showing something like the total amount of this since the 43rd
Elizabeth (1601) in England and Wales.

Sir G. Nicholls [History of Poor Law, appendix to Vol. II] ventures no
es-timate till 1688. At that date he puts the poor rate at nearly £700,000
a year. Till the beginning of this century the amounts are based more or
less on estimate.

1601-1630. say 3 millions.

1631-1700. [1688 Nicholls puts at 700,000.] 30

1701-1720. [1701 Kicholls puts at 900,000.] 20

1721-1760, [1760 Nicholls savs 1^ milhons.] 40

1761-1775. [1775 put at IJ mihions.] 22

1776-1800. [I78i 2 millious.] 50

1801-1812. [1803 4 millions ; 1813 6 millions.] G5 „

1813-1840. [based on exact figures given bv Sir G.

Nicholls.] 170 „

1841-1890. [based on Mulb all's Diet, of Statistics

and Statistical Abstract.] 334 „

734 milhons.
The above represents the amount expended in relief of the poor.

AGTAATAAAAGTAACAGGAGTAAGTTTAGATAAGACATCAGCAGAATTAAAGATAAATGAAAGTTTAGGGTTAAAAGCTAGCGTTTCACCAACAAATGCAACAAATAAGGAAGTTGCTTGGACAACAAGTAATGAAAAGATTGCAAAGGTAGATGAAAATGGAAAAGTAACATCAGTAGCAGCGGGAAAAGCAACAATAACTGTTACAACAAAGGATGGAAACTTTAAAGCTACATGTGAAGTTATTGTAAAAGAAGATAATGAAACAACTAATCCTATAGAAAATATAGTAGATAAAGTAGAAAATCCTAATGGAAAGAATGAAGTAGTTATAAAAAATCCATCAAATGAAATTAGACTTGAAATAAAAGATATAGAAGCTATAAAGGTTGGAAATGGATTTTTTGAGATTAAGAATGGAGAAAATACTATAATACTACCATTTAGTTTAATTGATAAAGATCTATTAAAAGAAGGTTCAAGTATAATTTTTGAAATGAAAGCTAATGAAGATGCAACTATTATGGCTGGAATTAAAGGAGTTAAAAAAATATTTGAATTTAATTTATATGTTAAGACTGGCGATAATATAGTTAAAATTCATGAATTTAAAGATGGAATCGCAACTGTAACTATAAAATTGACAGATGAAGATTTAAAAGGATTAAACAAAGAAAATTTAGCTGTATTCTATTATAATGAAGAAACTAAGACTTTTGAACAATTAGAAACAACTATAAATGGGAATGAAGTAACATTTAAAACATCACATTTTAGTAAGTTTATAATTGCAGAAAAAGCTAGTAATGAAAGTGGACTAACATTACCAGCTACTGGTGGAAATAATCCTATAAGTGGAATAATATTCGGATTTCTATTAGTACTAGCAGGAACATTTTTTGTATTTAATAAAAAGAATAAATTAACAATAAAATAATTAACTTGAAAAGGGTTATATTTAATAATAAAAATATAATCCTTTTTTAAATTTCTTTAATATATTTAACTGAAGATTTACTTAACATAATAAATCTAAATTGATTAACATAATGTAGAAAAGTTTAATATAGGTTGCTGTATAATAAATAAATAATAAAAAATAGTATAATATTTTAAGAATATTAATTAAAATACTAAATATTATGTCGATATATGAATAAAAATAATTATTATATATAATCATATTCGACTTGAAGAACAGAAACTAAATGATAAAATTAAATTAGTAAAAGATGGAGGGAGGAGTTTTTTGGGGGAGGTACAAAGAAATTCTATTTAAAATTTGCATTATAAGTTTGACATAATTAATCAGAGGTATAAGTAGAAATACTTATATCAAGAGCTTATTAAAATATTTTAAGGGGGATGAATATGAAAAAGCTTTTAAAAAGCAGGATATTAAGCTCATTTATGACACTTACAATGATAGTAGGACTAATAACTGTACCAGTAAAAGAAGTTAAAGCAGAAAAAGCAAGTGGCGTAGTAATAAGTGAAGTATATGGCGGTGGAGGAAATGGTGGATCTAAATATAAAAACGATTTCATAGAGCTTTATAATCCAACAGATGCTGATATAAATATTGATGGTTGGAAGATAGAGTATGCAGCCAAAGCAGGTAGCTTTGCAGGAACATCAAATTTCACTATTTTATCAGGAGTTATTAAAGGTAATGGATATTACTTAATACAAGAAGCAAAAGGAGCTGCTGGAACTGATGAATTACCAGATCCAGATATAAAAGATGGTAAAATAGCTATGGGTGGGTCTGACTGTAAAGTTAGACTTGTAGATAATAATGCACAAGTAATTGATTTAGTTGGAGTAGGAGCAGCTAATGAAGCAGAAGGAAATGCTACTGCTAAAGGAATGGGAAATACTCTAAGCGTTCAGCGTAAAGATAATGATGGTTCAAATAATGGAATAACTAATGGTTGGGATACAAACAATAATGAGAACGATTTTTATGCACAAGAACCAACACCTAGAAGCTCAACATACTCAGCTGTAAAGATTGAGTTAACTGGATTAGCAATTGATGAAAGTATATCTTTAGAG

Under the goneml term "poor-rate," moneys have always
been collected for otlier purposes — county, borough, police rates,
&c. The following table shows the annual amounts of these in
connexion with the annual amounts expended on the poor.

Sir G.


Total levied.

In 1803. 5.348.000

„ 1813. 8.640.841

„ 1853. 6.522.412

Total spent.
Statistical J „ 1875. 12.G94.208

abstract. 1 „ 1889. 15.970.126

Expended on






Other pui-poscs


1.271.000 ?

1.990.735 ?

1.583.341 ?

Sum spent.

In addition, therefore, to sums set out in the first table, there is a further
sum, rising during the century from IJ to 7^ millions per annum ' for
other purposes.'

Mulhall on -whom I relied for figures between 1853 and 1875 does not give
" other expenditure."